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Stats on blog comment deletions

In the interests of openness, we have compiled statistics for the posts we have deleted from the blog last month, March 2007, broken down according to person and type of comment. We have only listed those who had three or more comments deleted. There were five people with two comments deleted, and 19 with just one comment deleted.

The figures do not perfectly represent what appears on the blog as comments that are made to a deleted comment also do not appear on the site, so while the responding comment may have been perfectly reasonable, it will not appear.

In total the site has received 1,022 comments in March, and we have deleted 84, so just over 8 percent of them. This is far too high a ratio and can be explained by one persistent poster who made 45 (54 percent) of the deleted comments. Without that one person, we have deleted 4.5 percent of comments. Even this we believe is an unusually high number that can be explained by the strong feelings surrounding the problems with registrar RegisterFly and subsequent emotional responses on the blog.

The stats are given in tables below:

Deleted comments on blog — March 2007

Type of comment

Above are the deleted comments broken down according to type. These types are outlined in our Comment Policy. We may add or remove types over time as the situation demands.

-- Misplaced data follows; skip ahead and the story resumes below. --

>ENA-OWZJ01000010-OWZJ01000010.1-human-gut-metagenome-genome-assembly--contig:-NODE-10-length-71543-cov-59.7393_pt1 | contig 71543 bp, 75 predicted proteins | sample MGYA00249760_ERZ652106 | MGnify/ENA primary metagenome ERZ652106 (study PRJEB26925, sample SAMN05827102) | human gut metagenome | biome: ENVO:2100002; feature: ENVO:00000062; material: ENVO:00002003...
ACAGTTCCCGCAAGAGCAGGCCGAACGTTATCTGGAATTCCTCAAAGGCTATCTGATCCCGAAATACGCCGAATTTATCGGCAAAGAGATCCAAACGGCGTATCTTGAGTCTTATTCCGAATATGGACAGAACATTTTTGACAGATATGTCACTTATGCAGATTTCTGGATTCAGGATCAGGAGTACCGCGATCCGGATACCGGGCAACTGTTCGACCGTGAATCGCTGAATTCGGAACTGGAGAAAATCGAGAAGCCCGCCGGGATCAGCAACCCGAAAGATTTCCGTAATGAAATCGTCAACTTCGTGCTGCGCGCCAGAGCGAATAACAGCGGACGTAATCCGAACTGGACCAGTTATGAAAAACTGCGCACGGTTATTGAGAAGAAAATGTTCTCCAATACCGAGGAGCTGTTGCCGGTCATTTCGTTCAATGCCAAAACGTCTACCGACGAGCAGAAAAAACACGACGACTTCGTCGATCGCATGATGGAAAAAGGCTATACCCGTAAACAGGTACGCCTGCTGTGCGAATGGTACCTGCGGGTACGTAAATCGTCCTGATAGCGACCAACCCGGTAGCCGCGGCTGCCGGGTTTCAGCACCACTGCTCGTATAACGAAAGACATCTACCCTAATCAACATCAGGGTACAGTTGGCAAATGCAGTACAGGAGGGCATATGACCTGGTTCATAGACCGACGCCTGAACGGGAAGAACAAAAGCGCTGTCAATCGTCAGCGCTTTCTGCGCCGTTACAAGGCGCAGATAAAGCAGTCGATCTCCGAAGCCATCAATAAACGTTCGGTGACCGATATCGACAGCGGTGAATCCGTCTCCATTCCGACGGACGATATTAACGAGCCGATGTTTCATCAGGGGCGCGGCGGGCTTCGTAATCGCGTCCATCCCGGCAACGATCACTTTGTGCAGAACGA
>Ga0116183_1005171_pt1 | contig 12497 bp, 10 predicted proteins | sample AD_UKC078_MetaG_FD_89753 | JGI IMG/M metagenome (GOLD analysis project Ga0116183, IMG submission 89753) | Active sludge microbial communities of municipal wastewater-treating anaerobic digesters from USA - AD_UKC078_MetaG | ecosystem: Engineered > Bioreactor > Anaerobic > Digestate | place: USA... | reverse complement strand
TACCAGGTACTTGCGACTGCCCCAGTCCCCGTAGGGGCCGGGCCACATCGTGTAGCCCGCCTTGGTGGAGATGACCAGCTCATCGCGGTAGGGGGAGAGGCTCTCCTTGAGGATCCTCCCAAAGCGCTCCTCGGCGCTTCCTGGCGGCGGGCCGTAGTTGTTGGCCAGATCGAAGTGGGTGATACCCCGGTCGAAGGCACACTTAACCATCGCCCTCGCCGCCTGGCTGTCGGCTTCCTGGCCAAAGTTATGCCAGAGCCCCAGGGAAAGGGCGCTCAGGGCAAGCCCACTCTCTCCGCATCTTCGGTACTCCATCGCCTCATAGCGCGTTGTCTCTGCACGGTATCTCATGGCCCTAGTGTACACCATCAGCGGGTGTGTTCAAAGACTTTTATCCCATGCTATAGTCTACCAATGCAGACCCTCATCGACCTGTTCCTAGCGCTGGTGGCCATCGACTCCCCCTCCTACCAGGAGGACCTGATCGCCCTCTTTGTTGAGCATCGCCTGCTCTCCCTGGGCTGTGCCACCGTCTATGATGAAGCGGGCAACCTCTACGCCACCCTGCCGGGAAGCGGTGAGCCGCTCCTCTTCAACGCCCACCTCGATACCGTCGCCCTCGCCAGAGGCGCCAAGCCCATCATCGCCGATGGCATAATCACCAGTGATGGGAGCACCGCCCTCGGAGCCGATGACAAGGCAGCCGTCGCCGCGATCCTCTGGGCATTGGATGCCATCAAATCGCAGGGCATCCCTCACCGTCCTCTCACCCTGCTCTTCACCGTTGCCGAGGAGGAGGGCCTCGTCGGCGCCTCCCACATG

Comments

    Domain Name System
    Internationalized Domain Name ,IDN,"IDNs are domain names that include characters used in the local representation of languages that are not written with the twenty-six letters of the basic Latin alphabet ""a-z"". An IDN can contain Latin letters with diacritical marks, as required by many European languages, or may consist of characters from non-Latin scripts such as Arabic or Chinese. Many languages also use other types of digits than the European ""0-9"". The basic Latin alphabet together with the European-Arabic digits are, for the purpose of domain names, termed ""ASCII characters"" (ASCII = American Standard Code for Information Interchange). These are also included in the broader range of ""Unicode characters"" that provides the basis for IDNs. The ""hostname rule"" requires that all domain names of the type under consideration here are stored in the DNS using only the ASCII characters listed above, with the one further addition of the hyphen ""-"". The Unicode form of an IDN therefore requires special encoding before it is entered into the DNS. The following terminology is used when distinguishing between these forms: A domain name consists of a series of ""labels"" (separated by ""dots""). The ASCII form of an IDN label is termed an ""A-label"". All operations defined in the DNS protocol use A-labels exclusively. The Unicode form, which a user expects to be displayed, is termed a ""U-label"". The difference may be illustrated with the Hindi word for ""test"" — परीका — appearing here as a U-label would (in the Devanagari script). A special form of ""ASCII compatible encoding"" (abbreviated ACE) is applied to this to produce the corresponding A-label: xn--11b5bs1di. A domain name that only includes ASCII letters, digits, and hyphens is termed an ""LDH label"". Although the definitions of A-labels and LDH-labels overlap, a name consisting exclusively of LDH labels, such as""icann.org"" is not an IDN."